There was an interesting discussion at the Academic Betreat about the relationship between theory, practice and learning. Whilst theory, practice and learning are closely entwined, I came away from the BEtreat reminded that I have always used theory to ‘inform’ my existing practice, rather than use theory to ‘form’ my practice. This question of which comes first, theory or practice, has often been the subject of discussion in my teaching career and particularly when I was a teacher trainer. Should we teach trainee teachers about learning theories before we send them into school and let them loose on children, or should we send them into school and engage them in practice, before we introduce them to learning theories?  If we believe that meaning making is grounded in practice and identity, which in turn is ongoing and never perfect, then the latter would be seem to be the better option.

A social theory of learning is based on a belief that learning is social and is driven by meaningful membership of a community of practice. So another question that was raised in the Academic BEtreat was  – is a school classroom a community of practice?

This led to an interesting discussion. A school classroom is not a community of practice – it’s a piece of institutional design, a space in which a community of practice might grow. A school classroom and the school itself are landscapes of practice, within landscapes of practice, in the sense that communities of practice are people sharing their practice around an identified domain.

‘As communities of practice differentiate themselves and also interlock with each other, they constitute a complex social landscape of shared practice, boundaries, peripheries, overlaps, connections, and encounters’ ………. ‘the texture of continuities and discontinuities of this landscape is defined by practice, not by institutional affiliation…….’ (p.118 Wenger, E. 1998. Communities of Practice. Learning, Meaning and Identity. Cambridge University Press)

Within a classroom there will be different communities of practice, and the school will be located within a landscape of different communities of practice. A classroom is a social learning space. Thinking of it like this, as a learning space within learning spaces, rather than questioning whether or not it is a community of practice leads us to think about what this learning space might offer and the teacher’s role in this.

Will the teacher be able to motivate children to learning? Will the teacher create learning spaces for children with different learning styles? Will the teacher create a learning environment where children can discover themselves as learners? Teachers’ interventions will be different if they take on a social learning approach and will be affected by the other theories that they might ‘plug and play’ into the social theory of learning – such as motivation theory or learning styles which are not in the social theory of learning.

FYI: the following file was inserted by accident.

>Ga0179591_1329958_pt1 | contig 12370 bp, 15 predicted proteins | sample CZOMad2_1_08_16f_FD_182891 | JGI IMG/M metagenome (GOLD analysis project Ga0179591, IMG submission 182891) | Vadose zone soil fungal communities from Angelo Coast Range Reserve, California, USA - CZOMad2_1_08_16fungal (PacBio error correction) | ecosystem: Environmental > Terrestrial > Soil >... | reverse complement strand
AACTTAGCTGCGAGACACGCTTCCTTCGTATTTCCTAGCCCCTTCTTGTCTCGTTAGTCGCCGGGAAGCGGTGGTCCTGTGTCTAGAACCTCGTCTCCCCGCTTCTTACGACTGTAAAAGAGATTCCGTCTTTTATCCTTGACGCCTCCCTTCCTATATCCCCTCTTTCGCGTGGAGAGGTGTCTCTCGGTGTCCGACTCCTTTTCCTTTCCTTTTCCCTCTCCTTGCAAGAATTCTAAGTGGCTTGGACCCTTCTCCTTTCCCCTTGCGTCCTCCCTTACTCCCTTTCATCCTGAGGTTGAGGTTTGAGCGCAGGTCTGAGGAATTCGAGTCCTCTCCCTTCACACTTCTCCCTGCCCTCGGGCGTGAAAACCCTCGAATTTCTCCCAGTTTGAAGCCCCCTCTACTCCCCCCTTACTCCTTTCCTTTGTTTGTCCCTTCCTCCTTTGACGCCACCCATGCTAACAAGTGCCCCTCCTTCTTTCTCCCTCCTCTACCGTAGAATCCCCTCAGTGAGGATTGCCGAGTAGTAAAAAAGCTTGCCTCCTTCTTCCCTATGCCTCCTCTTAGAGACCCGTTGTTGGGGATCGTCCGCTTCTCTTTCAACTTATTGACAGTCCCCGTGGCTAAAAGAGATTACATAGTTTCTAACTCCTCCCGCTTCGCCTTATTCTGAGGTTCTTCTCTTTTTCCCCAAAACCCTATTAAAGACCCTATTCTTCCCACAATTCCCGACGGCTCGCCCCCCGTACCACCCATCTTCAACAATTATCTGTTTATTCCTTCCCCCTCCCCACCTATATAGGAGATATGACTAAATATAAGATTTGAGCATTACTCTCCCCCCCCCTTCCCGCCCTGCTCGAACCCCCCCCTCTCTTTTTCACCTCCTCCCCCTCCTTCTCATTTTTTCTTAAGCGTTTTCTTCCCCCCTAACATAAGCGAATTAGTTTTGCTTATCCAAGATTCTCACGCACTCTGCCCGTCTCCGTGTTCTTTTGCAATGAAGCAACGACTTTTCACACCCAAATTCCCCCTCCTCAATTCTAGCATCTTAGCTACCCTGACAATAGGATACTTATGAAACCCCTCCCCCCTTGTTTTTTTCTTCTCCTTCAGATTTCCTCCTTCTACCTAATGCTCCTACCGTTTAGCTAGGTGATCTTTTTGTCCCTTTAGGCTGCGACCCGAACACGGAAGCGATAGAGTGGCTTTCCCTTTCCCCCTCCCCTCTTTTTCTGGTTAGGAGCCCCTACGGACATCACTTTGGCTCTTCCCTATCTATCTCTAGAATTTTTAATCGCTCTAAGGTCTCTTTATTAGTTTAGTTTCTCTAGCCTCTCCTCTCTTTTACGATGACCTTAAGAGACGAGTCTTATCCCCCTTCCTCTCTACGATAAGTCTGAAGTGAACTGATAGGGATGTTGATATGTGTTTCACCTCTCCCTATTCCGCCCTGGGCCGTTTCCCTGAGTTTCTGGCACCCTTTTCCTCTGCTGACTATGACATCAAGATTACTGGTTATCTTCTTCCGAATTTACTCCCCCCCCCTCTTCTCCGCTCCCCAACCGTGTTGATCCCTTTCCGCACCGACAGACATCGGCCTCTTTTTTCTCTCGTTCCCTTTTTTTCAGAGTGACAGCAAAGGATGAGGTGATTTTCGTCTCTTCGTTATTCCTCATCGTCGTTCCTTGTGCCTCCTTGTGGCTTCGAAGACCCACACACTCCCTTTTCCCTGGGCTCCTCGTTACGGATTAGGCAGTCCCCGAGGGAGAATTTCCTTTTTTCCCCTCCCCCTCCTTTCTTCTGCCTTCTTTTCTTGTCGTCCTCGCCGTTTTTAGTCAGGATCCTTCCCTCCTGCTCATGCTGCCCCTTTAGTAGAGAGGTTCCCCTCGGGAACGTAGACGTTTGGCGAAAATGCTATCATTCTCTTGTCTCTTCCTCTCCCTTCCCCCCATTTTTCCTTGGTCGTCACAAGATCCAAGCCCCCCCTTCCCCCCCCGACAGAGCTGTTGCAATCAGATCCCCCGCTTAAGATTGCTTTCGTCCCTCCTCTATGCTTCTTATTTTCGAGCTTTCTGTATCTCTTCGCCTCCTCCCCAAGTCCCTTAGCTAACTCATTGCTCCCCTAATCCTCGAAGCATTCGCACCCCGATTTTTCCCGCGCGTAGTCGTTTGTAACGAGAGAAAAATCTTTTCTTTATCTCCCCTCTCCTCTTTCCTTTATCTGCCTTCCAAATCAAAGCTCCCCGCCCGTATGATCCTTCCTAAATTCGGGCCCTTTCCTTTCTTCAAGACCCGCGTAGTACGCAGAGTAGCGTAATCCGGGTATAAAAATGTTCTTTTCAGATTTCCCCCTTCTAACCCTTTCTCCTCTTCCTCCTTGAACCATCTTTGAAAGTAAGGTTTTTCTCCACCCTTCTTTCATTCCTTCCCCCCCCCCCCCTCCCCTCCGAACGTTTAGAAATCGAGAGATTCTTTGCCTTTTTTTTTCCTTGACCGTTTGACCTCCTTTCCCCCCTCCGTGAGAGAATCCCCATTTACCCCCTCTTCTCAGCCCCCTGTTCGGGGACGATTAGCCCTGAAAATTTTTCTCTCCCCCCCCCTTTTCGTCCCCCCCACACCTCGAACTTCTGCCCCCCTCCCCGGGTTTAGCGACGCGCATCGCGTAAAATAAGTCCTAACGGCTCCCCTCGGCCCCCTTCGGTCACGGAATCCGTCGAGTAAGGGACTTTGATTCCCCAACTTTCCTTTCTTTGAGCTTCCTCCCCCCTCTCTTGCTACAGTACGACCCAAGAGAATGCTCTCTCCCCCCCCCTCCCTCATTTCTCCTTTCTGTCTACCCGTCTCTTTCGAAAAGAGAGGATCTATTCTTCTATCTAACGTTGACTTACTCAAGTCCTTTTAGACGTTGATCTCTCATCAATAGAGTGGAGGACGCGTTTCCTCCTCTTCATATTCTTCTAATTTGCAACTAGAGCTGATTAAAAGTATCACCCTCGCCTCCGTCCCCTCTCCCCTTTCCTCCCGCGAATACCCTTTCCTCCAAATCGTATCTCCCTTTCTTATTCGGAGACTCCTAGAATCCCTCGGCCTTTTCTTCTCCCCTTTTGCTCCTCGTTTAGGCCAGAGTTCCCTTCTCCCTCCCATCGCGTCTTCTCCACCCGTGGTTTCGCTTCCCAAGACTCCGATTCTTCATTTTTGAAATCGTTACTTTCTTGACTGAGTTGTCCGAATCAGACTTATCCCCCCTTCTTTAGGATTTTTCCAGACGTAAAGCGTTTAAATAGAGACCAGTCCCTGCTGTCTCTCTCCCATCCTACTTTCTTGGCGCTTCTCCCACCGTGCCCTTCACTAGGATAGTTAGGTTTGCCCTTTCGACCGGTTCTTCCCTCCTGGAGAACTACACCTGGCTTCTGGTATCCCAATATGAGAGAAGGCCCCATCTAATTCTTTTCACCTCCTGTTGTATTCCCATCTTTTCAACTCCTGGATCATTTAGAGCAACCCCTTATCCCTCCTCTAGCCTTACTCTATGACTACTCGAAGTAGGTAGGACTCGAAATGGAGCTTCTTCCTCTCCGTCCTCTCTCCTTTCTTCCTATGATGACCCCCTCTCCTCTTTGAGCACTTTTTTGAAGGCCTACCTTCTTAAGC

A teacher’s intervention will also be affected by their role. ‘Role’ is not a technical term in the social theory of learning, but a given role does have an affect on identity and might even conflict with identity. ‘Role’ is a reified function. Reifying a role is not always a good thing as you then have to live up to the role. Reification is a powerful tool and like all powerful tools is a dangerous one. It is always a simplification. The problem arises when it takes over. The danger of reification is when it gets removed from the practice – a salutory message for teachers.

So my thinking at this point in time, just after the Academic BEtreat, is that we don’t need to think about classrooms in terms of labelling them as communities of practice or not. It’s more useful to think about them as learning spaces in landscapes of practice, in which social participation as a process of learning can be facilitated through the components of meaning, practice, community and identity (p.5 Wenger, E. 1998. Communities of Practice. Learning, Meaning and Identity. Cambridge University Press)

07-08-12 Postscript

I am still processing my Academic BEtreat experience and in doing this came across this recent video of Etienne speaking to PGCE students at Manchester University. It covers some of the ideas I have reported from BEtreat discussions in this and other posts.

Etienne at his best 🙂

​Learn by unlearning; see by unseeing

I am just back from a couple of days at a conference at Stirling University  Scotland.

Roy Williams, Simone Gumtau and I presented a paper and ran a theory clinic (see  here for details)